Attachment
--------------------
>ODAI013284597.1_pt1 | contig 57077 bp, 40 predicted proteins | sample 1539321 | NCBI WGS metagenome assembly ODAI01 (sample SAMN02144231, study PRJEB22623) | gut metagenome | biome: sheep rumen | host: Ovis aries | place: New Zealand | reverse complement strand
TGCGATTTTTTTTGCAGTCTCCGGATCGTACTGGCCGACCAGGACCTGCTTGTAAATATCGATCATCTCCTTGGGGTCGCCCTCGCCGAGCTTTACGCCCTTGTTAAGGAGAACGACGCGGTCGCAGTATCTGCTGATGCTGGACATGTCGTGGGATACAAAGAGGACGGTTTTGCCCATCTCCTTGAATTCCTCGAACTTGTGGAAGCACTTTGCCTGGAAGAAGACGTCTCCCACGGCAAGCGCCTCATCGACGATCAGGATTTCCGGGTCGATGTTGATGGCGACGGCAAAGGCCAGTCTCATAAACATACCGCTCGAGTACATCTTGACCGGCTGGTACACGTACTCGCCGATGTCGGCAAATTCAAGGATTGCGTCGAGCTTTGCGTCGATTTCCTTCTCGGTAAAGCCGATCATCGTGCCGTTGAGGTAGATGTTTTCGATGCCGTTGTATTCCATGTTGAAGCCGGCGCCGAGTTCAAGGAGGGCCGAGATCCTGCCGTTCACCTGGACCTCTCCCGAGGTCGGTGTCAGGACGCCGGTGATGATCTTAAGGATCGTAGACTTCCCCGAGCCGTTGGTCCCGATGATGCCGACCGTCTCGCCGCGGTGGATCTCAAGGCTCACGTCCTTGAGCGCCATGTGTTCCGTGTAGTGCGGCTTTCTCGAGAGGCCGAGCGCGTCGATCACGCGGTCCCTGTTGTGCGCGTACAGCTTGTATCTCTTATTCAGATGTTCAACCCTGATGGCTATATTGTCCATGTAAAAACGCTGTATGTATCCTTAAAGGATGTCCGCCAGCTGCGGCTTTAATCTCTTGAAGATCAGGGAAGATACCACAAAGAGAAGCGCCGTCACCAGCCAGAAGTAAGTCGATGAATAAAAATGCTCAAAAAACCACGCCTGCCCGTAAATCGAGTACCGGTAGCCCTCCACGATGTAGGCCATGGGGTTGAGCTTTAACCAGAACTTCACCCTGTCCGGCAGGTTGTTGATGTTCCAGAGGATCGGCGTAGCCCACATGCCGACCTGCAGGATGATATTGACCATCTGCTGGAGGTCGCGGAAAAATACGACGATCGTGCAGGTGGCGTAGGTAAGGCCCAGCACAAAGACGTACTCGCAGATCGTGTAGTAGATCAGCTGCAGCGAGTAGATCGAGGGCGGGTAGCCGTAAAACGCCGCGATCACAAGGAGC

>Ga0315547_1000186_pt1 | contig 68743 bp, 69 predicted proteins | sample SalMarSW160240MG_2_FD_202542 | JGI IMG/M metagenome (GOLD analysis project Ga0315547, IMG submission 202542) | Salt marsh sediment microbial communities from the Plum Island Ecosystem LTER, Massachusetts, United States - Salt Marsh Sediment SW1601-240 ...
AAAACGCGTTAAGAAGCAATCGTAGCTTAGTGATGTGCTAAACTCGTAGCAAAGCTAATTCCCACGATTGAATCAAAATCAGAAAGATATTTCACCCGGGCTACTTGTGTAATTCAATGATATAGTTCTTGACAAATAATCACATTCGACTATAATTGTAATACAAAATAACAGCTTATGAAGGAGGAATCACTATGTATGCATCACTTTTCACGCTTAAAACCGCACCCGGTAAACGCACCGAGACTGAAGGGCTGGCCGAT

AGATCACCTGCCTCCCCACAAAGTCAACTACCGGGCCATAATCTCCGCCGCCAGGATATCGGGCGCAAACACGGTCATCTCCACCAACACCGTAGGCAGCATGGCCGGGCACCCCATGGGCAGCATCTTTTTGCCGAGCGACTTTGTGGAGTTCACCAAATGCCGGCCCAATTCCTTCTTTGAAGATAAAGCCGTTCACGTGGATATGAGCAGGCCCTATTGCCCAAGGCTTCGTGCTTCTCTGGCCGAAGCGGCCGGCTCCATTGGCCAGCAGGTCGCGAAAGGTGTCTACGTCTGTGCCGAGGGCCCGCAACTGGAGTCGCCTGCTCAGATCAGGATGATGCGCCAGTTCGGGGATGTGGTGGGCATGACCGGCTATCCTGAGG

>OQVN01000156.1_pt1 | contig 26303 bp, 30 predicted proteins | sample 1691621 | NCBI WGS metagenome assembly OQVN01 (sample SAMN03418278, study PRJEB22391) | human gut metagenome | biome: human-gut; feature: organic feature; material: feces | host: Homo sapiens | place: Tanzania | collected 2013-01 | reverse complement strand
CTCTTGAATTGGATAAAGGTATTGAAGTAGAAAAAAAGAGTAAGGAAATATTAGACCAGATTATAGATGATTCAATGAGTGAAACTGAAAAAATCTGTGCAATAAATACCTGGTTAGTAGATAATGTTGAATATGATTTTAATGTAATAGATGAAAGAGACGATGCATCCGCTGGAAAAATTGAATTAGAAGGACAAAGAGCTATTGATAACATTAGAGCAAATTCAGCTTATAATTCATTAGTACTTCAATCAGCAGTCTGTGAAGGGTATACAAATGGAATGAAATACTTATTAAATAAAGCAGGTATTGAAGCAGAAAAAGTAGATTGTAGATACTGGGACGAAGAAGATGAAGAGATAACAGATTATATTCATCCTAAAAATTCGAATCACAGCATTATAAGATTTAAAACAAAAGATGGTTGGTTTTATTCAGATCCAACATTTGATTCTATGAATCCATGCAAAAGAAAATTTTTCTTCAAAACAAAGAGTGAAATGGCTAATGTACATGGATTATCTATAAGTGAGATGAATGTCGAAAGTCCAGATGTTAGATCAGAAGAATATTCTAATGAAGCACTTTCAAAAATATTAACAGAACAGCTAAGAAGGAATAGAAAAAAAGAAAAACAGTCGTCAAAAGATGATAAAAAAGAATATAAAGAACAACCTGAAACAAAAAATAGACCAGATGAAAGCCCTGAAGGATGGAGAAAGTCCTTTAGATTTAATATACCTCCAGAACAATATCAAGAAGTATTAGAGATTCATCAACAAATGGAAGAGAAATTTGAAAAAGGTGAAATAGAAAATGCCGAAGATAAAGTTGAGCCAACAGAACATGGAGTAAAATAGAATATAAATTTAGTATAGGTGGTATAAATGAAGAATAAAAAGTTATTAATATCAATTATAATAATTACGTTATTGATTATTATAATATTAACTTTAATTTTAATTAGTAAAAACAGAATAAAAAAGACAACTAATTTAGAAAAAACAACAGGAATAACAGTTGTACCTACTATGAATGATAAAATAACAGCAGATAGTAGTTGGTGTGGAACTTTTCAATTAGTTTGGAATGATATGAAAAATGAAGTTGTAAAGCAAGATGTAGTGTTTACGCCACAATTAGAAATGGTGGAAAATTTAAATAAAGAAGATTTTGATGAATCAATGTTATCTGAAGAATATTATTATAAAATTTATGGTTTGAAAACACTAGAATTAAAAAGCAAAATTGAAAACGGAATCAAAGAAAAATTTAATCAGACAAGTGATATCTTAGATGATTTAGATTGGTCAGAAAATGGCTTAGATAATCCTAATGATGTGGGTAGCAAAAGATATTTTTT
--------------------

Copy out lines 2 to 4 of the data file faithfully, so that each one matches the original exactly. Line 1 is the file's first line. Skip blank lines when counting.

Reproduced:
TGCGATTTTTTTTGCAGTCTCCGGATCGTACTGGCCGACCAGGACCTGCTTGTAAATATCGATCATCTCCTTGGGGTCGCCCTCGCCGAGCTTTACGCCCTTGTTAAGGAGAACGACGCGGTCGCAGTATCTGCTGATGCTGGACATGTCGTGGGATACAAAGAGGACGGTTTTGCCCATCTCCTTGAATTCCTCGAACTTGTGGAAGCACTTTGCCTGGAAGAAGACGTCTCCCACGGCAAGCGCCTCATCGACGATCAGGATTTCCGGGTCGATGTTGATGGCGACGGCAAAGGCCAGTCTCATAAACATACCGCTCGAGTACATCTTGACCGGCTGGTACACGTACTCGCCGATGTCGGCAAATTCAAGGATTGCGTCGAGCTTTGCGTCGATTTCCTTCTCGGTAAAGCCGATCATCGTGCCGTTGAGGTAGATGTTTTCGATGCCGTTGTATTCCATGTTGAAGCCGGCGCCGAGTTCAAGGAGGGCCGAGATCCTGCCGTTCACCTGGACCTCTCCCGAGGTCGGTGTCAGGACGCCGGTGATGATCTTAAGGATCGTAGACTTCCCCGAGCCGTTGGTCCCGATGATGCCGACCGTCTCGCCGCGGTGGATCTCAAGGCTCACGTCCTTGAGCGCCATGTGTTCCGTGTAGTGCGGCTTTCTCGAGAGGCCGAGCGCGTCGATCACGCGGTCCCTGTTGTGCGCGTACAGCTTGTATCTCTTATTCAGATGTTCAACCCTGATGGCTATATTGTCCATGTAAAAACGCTGTATGTATCCTTAAAGGATGTCCGCCAGCTGCGGCTTTAATCTCTTGAAGATCAGGGAAGATACCACAAAGAGAAGCGCCGTCACCAGCCAGAAGTAAGTCGATGAATAAAAATGCTCAAAAAACCACGCCTGCCCGTAAATCGAGTACCGGTAGCCCTCCACGATGTAGGCCATGGGGTTGAGCTTTAACCAGAACTTCACCCTGTCCGGCAGGTTGTTGATGTTCCAGAGGATCGGCGTAGCCCACATGCCGACCTGCAGGATGATATTGACCATCTGCTGGAGGTCGCGGAAAAATACGACGATCGTGCAGGTGGCGTAGGTAAGGCCCAGCACAAAGACGTACTCGCAGATCGTGTAGTAGATCAGCTGCAGCGAGTAGATCGAGGGCGGGTAGCCGTAAAACGCCGCGATCACAAGGAGC

>Ga0315547_1000186_pt1 | contig 68743 bp, 69 predicted proteins | sample SalMarSW160240MG_2_FD_202542 | JGI IMG/M metagenome (GOLD analysis project Ga0315547, IMG submission 202542) | Salt marsh sediment microbial communities from the Plum Island Ecosystem LTER, Massachusetts, United States - Salt Marsh Sediment SW1601-240 ...
AAAACGCGTTAAGAAGCAATCGTAGCTTAGTGATGTGCTAAACTCGTAGCAAAGCTAATTCCCACGATTGAATCAAAATCAGAAAGATATTTCACCCGGGCTACTTGTGTAATTCAATGATATAGTTCTTGACAAATAATCACATTCGACTATAATTGTAATACAAAATAACAGCTTATGAAGGAGGAATCACTATGTATGCATCACTTTTCACGCTTAAAACCGCACCCGGTAAACGCACCGAGACTGAAGGGCTGGCCGAT